CUNY Collabs With Campus Climate Initiative To Address Antisemitic Incidents

By Gabriela Flores


   CUNY partnered with Campus Climate Initiative, a program led by Hillel International, to address the nationwide rise of antisemitic incidents. Seven campuses, including Brooklyn College, aim to improve campus experiences for Jewish students, raise understanding of antisemitism through training, and formalize reports of incidents, among other plans.

    “Through Hillel International’s Campus Climate Initiative (CCI), the Tanger Hillel looks forward to working closely with the Brooklyn College and CUNY administration to ensure a positive campus climate where Jewish students feel comfortable expressing their identity and values, free of antisemitism, harassment, or marginalization,” said Yelena Azriyel, assistant director of BC’s Tanger Hillel, in a statement to the Vanguard on behalf of her organization.   

    Antisemitic harassment incidents rose by 43% in 2021, according to the Anti-Defamation League, which categorizes harassment as verbal or written attacks with slurs, stereotypes, and antisemitic conspiracy theories against Jewish people or those perceived to be Jewish. In New York, 149 antisemitic incidents were recorded from January to June 2022 by the NYPD

   At Brooklyn College, the U.S. Department of Education is currently investigating antisemitic harassment allegations that were reported by two Jewish students in 2021. One of the complaints alleged the college allowed a “hostile environment” for Jewish students. As one of the campuses joining the new CCI partnership, BC aims to address antisemitism and other issues. 

   “Having one of the most diverse student, faculty and staff populations in the country gives Brooklyn College incredible advantages, as does being an anchor institution located in the diverse borough of Brooklyn,” Rich Pietras, the college’s Media Relations Manager, wrote in a statement to the Vanguard. “These advantages allow the college to lend its expertise and learn along with other prestigious institutions and organizations as we fight antisemitism and other social problems together.”

   Six other CUNY campuses were chosen by the CCI to become part of its cohort of 40 campuses to promote understanding and awareness of antisemitism through training and events. CCI intends to “build a coalition to address antisemitism,” lead learning sessions, and implement action to better the environment of Jewish students on each campus, according to its official website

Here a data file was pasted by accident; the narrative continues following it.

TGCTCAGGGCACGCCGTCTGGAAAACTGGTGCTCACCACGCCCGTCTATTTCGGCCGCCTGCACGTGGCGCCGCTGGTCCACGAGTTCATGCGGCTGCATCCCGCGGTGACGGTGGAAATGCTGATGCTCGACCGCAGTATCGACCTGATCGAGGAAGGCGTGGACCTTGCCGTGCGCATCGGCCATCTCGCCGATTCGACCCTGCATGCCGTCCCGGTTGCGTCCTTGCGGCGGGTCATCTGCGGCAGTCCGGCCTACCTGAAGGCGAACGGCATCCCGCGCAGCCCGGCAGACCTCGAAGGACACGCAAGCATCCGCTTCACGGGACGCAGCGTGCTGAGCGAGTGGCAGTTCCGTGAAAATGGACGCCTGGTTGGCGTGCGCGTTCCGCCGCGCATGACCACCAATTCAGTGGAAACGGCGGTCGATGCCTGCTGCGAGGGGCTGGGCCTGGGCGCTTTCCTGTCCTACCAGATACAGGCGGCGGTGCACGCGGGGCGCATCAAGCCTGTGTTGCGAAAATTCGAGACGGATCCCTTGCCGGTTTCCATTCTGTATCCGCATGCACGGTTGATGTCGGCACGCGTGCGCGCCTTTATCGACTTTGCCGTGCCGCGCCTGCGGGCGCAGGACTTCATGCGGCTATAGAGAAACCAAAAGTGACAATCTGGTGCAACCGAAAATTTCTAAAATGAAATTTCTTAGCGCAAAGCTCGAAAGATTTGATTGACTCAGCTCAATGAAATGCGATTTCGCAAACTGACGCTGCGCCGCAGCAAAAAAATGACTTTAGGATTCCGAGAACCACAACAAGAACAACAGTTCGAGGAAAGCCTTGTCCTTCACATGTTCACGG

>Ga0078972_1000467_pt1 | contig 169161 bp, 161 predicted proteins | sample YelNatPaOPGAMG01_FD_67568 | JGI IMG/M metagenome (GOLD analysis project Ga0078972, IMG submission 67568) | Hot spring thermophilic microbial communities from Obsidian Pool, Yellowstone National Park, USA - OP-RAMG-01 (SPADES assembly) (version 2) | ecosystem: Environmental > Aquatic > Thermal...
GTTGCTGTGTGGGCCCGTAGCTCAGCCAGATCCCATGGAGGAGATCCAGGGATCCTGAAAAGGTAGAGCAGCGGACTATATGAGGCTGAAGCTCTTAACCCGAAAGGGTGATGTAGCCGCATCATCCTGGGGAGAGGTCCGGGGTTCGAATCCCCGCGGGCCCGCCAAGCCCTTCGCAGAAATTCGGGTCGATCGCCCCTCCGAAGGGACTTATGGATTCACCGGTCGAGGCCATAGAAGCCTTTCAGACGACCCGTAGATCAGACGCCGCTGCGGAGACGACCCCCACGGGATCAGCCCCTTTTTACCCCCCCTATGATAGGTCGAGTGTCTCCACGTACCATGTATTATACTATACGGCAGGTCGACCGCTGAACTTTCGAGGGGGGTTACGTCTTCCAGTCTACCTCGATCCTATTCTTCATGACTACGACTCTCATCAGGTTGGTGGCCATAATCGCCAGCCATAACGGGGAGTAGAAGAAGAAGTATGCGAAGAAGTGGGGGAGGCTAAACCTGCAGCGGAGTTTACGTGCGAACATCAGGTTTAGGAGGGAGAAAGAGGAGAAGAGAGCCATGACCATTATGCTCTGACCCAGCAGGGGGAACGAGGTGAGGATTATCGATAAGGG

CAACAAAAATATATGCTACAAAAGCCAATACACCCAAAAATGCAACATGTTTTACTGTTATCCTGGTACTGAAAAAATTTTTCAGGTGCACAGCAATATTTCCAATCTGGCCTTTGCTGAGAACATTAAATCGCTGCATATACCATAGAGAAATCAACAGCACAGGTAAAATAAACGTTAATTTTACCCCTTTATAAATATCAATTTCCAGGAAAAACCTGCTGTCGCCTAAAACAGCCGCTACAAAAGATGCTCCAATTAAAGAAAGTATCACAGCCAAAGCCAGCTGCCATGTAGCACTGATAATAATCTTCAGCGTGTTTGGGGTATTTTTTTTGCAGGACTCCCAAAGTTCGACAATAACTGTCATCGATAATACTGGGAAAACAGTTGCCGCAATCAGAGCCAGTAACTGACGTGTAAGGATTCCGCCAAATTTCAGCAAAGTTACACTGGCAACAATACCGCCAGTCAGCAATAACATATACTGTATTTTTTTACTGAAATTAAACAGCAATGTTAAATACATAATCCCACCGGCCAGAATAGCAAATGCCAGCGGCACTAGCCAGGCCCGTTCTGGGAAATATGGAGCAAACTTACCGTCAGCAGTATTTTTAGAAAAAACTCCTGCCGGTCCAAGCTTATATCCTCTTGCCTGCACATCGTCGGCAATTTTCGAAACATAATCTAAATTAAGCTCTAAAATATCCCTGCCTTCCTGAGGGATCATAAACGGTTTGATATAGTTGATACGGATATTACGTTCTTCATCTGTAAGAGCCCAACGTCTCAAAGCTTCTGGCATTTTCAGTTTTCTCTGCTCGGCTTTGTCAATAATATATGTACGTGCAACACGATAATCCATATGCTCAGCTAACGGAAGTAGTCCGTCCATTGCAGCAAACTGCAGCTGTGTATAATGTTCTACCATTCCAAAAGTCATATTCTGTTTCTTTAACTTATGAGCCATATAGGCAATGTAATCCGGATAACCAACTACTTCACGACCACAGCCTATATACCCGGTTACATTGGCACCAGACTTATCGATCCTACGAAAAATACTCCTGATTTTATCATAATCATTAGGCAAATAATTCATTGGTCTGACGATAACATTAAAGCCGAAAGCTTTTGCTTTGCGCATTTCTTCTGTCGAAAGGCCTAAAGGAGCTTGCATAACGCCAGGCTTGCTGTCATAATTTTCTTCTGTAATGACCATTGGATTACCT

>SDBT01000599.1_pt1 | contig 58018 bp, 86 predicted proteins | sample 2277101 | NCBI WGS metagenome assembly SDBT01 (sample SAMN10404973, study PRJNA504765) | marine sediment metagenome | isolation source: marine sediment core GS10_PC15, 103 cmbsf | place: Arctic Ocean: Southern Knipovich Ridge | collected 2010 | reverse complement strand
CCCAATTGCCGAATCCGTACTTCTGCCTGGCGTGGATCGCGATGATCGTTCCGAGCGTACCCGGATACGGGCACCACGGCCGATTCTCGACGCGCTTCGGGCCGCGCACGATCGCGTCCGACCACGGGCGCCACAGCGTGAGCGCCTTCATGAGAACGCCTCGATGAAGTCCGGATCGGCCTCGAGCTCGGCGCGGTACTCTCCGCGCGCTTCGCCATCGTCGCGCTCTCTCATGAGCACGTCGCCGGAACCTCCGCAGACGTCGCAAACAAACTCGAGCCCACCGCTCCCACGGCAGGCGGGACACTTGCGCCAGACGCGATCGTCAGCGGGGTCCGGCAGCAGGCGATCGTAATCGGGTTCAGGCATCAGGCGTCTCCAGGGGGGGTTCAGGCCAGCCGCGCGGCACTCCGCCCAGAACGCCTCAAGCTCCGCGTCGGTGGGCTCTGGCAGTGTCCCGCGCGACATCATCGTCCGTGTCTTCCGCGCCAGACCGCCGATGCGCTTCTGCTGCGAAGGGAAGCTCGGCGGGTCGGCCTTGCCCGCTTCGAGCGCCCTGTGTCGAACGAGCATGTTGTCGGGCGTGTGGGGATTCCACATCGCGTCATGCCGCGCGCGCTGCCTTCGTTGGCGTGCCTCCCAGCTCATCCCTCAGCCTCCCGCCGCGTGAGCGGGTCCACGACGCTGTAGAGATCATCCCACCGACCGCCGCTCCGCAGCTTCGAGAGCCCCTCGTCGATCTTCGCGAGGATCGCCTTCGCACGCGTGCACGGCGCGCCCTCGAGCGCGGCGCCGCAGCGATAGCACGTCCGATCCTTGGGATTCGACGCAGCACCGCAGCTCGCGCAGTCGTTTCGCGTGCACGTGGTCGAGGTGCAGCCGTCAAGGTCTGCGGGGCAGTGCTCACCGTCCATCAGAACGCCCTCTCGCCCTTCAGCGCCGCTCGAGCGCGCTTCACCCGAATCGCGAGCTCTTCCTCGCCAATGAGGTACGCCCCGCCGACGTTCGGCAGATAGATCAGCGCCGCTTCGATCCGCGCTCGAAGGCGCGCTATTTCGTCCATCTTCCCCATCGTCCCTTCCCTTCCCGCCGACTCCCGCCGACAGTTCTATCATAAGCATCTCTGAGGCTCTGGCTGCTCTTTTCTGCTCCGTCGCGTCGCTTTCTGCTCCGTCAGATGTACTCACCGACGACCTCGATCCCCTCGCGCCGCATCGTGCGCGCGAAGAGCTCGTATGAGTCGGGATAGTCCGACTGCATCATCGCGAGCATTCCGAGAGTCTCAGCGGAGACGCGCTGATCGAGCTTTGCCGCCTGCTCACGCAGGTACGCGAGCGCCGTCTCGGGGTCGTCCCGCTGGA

“CCI trainings are designed to provide educational opportunities and empower university administrators to better understand the needs of Jewish students, the diversity of the Jewish community, and the challenges students face when it comes to antisemitism on a college campus,” stated Azriyel, noting that the training has begun and will continue throughout the year. At Brooklyn College’s Tanger Hillel, Jewish students have a supportive environment. If students encounter acts of antisemitism, the organization’s leaders help with incident reporting protocols and emotional support. 

    “We are grateful to provide a safe place where they can be proudly Jewish and to be a campus partner which allows us to support the Jewish students,” Azriyel stated. 

   Though CCI proposed using the International Holocaust Remembrance Alliance’s working definition of antisemitism as an educational tool, CUNY has not adopted the definition after petitions and resolutions in 2021 raised concerns over the protection of pro-Palestine voices and ability to criticize the state of Israel without it being considered antisemitic. 

    CUNY expects to release a central web page for formalizing reporting antisemitic harassment and other campus incidents by this month, a CUNY spokesperson wrote to the Vanguard. Presidents and deans will be required to review the webpage’s cases semi-annually to implement policies or procedures if needed. The university also allocated $750,000 from its fiscal year’s budget to create events, programs, and training to further address antisemitism and other forms of religious and ethnic bigotry. 

   “We have remained vigilant and unequivocal in our intolerance of antisemitism, yet we know more needs to be done globally and locally to combat antisemitism and bigotry in all forms,” CUNY Chancellor Félix V. Matos Rodríguez said in a press release

    The partnership is backdropped by several demands for CUNY to act against antisemitic incidents on campuses. Recently the university faced backlash for appointing its Central Office Chief Diversity Officer, Saly Abd Alla, to investigate antisemitic and anti-Zionist allegations from a Kingsborough Community College professor. Abd Alla was formerly the civil rights director of the Council on American-Islamic Relations, which many alleged was a conflict of interest. The Vanguard could not confirm before press time if Abd Alla remains on the investigation. 

   The New York Post has also extensively reported on antisemitism allegations at BC and CUNY. Last week, the Post reported on an implicit bias training that was held on Yom Kippur, a Jewish holy day that was observed from the evening of Tuesday, Oct. 4 to Wednesday, Oct. 5. The publication omitted that BC offers these trainings the first Wednesday of every month, and an additional session was offered the Monday before to accommodate any observing staff and faculty. 

  “In addition to these dates, staff or faculty can request an individual training session,” Pietras stated. 

   Through its CCI partnership, Brooklyn College, local Hillels, and CUNY administrators alike hope to raise more awareness of the Jewish student experience and the antisemitism they may face. 

   “We appreciate our strong standing partnership with Brooklyn College and value this work as we work together to address antisemitism,” stated Azriyel.